The Truth About Facebook Advertising

Buddy Media CEO Michael Lazerow takes down the idea that brands are souring on Facebook advertising.

The Truth About Facebook Advertising

My daughter Vivi was born on May 24, 2007, the same day Facebook CEO Mark Zuckerberg launched the ability for companies to build applications inside Facebook’s site.


Within days, I had conceived of my latest company, Buddy Media. And we have been helping advertisers succeed on Facebook, and the other major social networks, ever since. Today, close to 1,000 companies, including 8 of the world’s top 10 global brands, use our software to manage their social marketing programs.

This has given me a front-row seat to the social marketing game, and with it, access to a large set of aggregate data about the state of Facebook advertising. And I am here to report that the actual results we’ve seen are different from some of those cited in a story from The Wall Street Journal that mentions brand advertisers are souring on Facebook advertising.

Our aggregate, quantifiable numbers, as well as knowledge of our brands’ ad spend, show the speed at which brand advertisers are investing into Facebook. Companies that spent $1 million last year are spending $5 million this year. Companies that spent $10 million last year are upping spend to $25 million or more.

I assure you they’re not doing this in the face of significant doubt. They’re doing it because it’s the most efficient way to enter a two-way dialogue with consumers today.

In the first quarter of 2011, our technology managed 3 billion social ad impressions. In the same period this year, we managed 127 billion impressions. That’s a 42-fold increase in just a year.


The Wall Street Journal quoted a brand manager at Kia Motors as evidence of advertisers’ “big doubt.” “The question with Facebook … is, ‘What are we getting for our dollars?’” asked Kia’s Michael Sprague.

To address Michael’s question–as well as any doubts about the state of Facebook’s advertising business–you need to understand three simple truths.

1) We’re in the first inning.

Facebook is focused on creating a wonderful user experience. And it’s an experience that close to a billion people worldwide have adopted and made an integral part of their lives. More than half of these people log on daily for an average of 30 minutes each. Facebook is more important than a cell phone and email for many users. A recent survey by advertising agency McCann London reported that one in three Facebook users wouldn’t even quit the site if given $1 million.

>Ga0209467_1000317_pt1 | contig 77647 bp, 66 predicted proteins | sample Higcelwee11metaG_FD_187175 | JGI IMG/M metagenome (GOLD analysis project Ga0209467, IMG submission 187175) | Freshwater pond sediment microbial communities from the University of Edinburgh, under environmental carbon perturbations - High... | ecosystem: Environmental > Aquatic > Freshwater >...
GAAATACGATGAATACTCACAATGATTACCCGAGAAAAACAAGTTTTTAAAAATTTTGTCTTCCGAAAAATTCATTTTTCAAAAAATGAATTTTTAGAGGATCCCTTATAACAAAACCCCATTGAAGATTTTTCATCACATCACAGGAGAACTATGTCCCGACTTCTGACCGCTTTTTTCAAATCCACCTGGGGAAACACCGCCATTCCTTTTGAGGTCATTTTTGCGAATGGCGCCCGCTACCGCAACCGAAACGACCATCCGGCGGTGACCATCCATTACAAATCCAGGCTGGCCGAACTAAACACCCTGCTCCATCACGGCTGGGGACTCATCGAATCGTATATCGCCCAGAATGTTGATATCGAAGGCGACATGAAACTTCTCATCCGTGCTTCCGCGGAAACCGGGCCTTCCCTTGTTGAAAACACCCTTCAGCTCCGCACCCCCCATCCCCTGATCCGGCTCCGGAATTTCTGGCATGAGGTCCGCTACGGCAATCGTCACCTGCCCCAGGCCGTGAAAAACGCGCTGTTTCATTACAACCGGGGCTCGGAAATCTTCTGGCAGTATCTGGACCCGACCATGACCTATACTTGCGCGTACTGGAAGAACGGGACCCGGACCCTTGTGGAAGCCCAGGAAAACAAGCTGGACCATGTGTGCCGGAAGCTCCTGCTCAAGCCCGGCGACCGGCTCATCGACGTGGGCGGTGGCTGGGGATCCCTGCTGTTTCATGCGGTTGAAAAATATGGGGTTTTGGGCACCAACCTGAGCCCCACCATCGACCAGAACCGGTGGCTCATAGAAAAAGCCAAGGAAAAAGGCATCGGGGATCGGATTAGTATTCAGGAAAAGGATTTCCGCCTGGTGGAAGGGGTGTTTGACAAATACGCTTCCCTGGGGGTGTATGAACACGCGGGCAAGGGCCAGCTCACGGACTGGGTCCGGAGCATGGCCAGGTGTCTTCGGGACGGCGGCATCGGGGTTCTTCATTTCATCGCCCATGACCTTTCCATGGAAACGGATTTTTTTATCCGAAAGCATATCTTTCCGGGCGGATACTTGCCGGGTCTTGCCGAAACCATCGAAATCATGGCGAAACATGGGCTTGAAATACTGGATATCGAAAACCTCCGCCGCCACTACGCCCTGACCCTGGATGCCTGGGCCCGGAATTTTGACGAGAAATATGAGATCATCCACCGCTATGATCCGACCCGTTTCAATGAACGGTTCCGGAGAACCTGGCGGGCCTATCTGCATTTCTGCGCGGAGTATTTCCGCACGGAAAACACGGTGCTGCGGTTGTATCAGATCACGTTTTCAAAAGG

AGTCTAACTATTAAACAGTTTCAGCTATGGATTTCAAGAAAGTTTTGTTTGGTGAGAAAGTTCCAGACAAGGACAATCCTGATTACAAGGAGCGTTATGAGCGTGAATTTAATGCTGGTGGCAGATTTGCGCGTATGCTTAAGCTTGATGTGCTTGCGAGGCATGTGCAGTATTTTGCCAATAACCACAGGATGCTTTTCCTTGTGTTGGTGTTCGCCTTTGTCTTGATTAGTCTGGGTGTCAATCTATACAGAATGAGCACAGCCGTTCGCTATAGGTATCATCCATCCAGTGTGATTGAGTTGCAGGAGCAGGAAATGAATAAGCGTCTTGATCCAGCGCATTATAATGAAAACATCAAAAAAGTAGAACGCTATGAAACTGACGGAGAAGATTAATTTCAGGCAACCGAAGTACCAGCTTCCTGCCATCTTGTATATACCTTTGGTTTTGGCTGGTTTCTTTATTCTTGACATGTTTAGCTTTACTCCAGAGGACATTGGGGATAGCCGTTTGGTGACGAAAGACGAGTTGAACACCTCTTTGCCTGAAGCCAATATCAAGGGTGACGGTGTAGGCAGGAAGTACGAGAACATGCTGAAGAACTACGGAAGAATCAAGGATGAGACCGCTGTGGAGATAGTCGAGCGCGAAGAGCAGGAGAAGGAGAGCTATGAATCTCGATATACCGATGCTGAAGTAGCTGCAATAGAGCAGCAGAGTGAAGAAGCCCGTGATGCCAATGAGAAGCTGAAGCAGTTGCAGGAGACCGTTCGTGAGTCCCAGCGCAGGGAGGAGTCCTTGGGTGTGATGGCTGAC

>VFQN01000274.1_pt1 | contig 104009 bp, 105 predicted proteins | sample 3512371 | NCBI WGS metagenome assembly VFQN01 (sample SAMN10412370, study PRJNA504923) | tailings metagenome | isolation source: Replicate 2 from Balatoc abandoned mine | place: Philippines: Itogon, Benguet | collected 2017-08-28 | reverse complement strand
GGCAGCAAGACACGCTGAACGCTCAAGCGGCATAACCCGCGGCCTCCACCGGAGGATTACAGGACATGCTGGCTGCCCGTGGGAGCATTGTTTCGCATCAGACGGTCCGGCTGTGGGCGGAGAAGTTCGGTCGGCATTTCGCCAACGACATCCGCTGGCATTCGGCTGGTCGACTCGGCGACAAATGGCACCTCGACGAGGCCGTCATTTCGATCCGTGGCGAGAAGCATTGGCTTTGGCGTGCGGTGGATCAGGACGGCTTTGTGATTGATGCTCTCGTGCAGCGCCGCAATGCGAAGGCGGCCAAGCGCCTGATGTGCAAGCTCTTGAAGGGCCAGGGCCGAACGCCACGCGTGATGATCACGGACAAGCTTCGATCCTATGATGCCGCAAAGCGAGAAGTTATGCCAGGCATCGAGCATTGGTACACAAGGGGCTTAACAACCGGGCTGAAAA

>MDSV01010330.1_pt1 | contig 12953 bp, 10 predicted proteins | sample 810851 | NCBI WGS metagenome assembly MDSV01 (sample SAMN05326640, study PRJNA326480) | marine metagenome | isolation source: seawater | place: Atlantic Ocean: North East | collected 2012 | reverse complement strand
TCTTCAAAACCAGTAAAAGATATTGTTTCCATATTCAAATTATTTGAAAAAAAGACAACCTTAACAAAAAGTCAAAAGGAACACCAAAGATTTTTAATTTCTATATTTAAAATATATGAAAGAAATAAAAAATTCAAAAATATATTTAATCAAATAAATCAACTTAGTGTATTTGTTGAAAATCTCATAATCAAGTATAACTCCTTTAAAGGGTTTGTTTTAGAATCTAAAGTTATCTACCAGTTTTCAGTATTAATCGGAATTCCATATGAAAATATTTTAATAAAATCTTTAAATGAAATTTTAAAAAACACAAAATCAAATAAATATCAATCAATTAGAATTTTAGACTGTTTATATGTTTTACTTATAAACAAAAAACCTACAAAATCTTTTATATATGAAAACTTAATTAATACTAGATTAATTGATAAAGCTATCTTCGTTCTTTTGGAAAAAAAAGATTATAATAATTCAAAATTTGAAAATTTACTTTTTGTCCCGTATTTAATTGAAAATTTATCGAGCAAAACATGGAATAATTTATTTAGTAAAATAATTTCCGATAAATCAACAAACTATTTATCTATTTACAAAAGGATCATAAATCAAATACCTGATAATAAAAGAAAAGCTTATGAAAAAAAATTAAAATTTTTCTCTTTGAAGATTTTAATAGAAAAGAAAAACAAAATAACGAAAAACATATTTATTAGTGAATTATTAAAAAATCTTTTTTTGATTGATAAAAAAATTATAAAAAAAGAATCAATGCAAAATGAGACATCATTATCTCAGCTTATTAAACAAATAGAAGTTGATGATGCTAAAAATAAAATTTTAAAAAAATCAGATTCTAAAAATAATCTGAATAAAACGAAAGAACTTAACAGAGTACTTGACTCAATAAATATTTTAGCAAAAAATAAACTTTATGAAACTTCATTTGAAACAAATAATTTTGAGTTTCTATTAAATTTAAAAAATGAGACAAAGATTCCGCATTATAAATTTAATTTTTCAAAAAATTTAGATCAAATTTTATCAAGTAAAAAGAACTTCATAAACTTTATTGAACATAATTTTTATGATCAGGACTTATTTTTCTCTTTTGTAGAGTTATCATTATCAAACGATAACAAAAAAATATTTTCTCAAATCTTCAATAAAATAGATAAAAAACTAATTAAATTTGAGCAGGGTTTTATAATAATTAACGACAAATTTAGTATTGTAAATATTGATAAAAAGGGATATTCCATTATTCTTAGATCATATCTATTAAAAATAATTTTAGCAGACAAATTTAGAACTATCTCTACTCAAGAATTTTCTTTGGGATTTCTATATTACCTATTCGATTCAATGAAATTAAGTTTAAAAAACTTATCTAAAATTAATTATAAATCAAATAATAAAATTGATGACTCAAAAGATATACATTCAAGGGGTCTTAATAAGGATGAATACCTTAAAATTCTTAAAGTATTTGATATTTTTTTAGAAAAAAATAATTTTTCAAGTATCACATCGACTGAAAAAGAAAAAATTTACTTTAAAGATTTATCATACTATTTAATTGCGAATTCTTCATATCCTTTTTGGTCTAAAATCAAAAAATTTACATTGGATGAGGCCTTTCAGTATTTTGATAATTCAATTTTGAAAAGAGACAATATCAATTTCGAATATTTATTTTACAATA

Facebook has been very public in its desire to find a revenue model that is in line with how people use the service, to avoid the miscues of MySpace and others that splashed large, intrusive ads all over the site.


While advertisers would love to throw large branded images into every stream they could get a hold of, Facebook knows it would ruin the user experience, and the business, forever.

Facebook has tried many different ad formats, and in February announced it had settled on a series of very innovative ad units that put people at the center. Called Sponsored Stories, Facebook’s ads allow businesses to spread stories about how consumers interact with brands to their friends.

Facebook’s ad business is nascent, like the 7-year-old site itself. And, no doubt, it will continue to evolve its offerings. Any advertiser that completely gives up on Facebook advertising today, in the first inning, is destined to repeat the mistakes of the past. Specifically, brands that sit on the sidelines forfeit all early learning and proficiency development that leads to long-term success. Throwing in the towel on Facebook advertising in 2012 is no more prudent than stopping television ads in 1945.

2) Initial success is overwhelmingly positive.

Nielsen last quarter released results from 79 Facebook ad campaigns, and on average, Facebook’s social ads had 55% higher recall than non-social ads.


ComScore has released data that shows Facebook fans spend more than customers who are not Facebook fans. In Starbucks’ case, that number is 8% more non-fans who were also Starbucks buyers.

The Journal points out that Nielsen says, “not all types of ads are easy to measure all the way to purchase.” The global marketing industry is half a trillion dollars, and most of it, including television, is not “easy to measure all the way to purchase.”

Advertising is not always easy to measure. Facebook does not have a monopoly on this fact.

Though it can be challenging to organize your team around social KPIs that tie into your overall marketing goals, it’s not impossible. At Buddy Media, our data shows that every share on Facebook generates an average of $2.10 in incremental sales. Ticketmaster has reported that every time a user posted on their news feed that they bought a ticket from Ticketmaster, friends spent an additional $5.30 on Ticketmaster.